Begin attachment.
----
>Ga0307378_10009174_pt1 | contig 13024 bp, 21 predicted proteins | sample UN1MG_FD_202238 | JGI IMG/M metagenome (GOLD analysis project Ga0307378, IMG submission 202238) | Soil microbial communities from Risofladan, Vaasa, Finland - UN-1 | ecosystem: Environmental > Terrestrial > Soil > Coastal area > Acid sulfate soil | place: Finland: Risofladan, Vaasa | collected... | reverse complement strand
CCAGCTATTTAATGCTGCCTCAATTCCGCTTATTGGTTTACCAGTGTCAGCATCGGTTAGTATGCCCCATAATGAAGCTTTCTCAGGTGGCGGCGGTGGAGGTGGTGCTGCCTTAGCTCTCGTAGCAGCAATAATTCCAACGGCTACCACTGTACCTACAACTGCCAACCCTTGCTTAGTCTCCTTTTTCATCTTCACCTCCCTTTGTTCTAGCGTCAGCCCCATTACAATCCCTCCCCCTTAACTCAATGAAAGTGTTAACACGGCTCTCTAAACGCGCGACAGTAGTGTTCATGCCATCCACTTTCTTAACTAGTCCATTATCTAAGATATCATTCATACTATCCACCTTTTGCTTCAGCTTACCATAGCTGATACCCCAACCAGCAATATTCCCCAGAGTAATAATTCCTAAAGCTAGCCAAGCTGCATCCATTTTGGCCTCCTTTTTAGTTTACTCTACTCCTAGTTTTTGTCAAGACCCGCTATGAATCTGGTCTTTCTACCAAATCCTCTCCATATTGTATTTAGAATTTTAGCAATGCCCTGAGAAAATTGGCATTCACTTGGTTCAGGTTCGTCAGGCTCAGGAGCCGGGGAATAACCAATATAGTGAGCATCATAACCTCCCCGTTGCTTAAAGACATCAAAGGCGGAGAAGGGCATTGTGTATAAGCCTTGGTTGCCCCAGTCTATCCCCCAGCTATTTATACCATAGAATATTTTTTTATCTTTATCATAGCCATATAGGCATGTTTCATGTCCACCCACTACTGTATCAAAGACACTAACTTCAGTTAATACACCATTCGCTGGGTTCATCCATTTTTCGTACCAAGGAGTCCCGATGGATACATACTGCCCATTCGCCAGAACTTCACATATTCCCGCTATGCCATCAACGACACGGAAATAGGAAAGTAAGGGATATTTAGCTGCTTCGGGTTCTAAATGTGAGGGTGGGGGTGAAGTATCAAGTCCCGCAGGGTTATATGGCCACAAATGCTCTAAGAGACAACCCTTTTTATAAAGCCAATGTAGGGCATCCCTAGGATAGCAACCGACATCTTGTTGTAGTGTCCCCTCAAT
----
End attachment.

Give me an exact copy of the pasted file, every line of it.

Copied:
>Ga0307378_10009174_pt1 | contig 13024 bp, 21 predicted proteins | sample UN1MG_FD_202238 | JGI IMG/M metagenome (GOLD analysis project Ga0307378, IMG submission 202238) | Soil microbial communities from Risofladan, Vaasa, Finland - UN-1 | ecosystem: Environmental > Terrestrial > Soil > Coastal area > Acid sulfate soil | place: Finland: Risofladan, Vaasa | collected... | reverse complement strand
CCAGCTATTTAATGCTGCCTCAATTCCGCTTATTGGTTTACCAGTGTCAGCATCGGTTAGTATGCCCCATAATGAAGCTTTCTCAGGTGGCGGCGGTGGAGGTGGTGCTGCCTTAGCTCTCGTAGCAGCAATAATTCCAACGGCTACCACTGTACCTACAACTGCCAACCCTTGCTTAGTCTCCTTTTTCATCTTCACCTCCCTTTGTTCTAGCGTCAGCCCCATTACAATCCCTCCCCCTTAACTCAATGAAAGTGTTAACACGGCTCTCTAAACGCGCGACAGTAGTGTTCATGCCATCCACTTTCTTAACTAGTCCATTATCTAAGATATCATTCATACTATCCACCTTTTGCTTCAGCTTACCATAGCTGATACCCCAACCAGCAATATTCCCCAGAGTAATAATTCCTAAAGCTAGCCAAGCTGCATCCATTTTGGCCTCCTTTTTAGTTTACTCTACTCCTAGTTTTTGTCAAGACCCGCTATGAATCTGGTCTTTCTACCAAATCCTCTCCATATTGTATTTAGAATTTTAGCAATGCCCTGAGAAAATTGGCATTCACTTGGTTCAGGTTCGTCAGGCTCAGGAGCCGGGGAATAACCAATATAGTGAGCATCATAACCTCCCCGTTGCTTAAAGACATCAAAGGCGGAGAAGGGCATTGTGTATAAGCCTTGGTTGCCCCAGTCTATCCCCCAGCTATTTATACCATAGAATATTTTTTTATCTTTATCATAGCCATATAGGCATGTTTCATGTCCACCCACTACTGTATCAAAGACACTAACTTCAGTTAATACACCATTCGCTGGGTTCATCCATTTTTCGTACCAAGGAGTCCCGATGGATACATACTGCCCATTCGCCAGAACTTCACATATTCCCGCTATGCCATCAACGACACGGAAATAGGAAAGTAAGGGATATTTAGCTGCTTCGGGTTCTAAATGTGAGGGTGGGGGTGAAGTATCAAGTCCCGCAGGGTTATATGGCCACAAATGCTCTAAGAGACAACCCTTTTTATAAAGCCAATGTAGGGCATCCCTAGGATAGCAACCGACATCTTGTTGTAGTGTCCCCTCAAT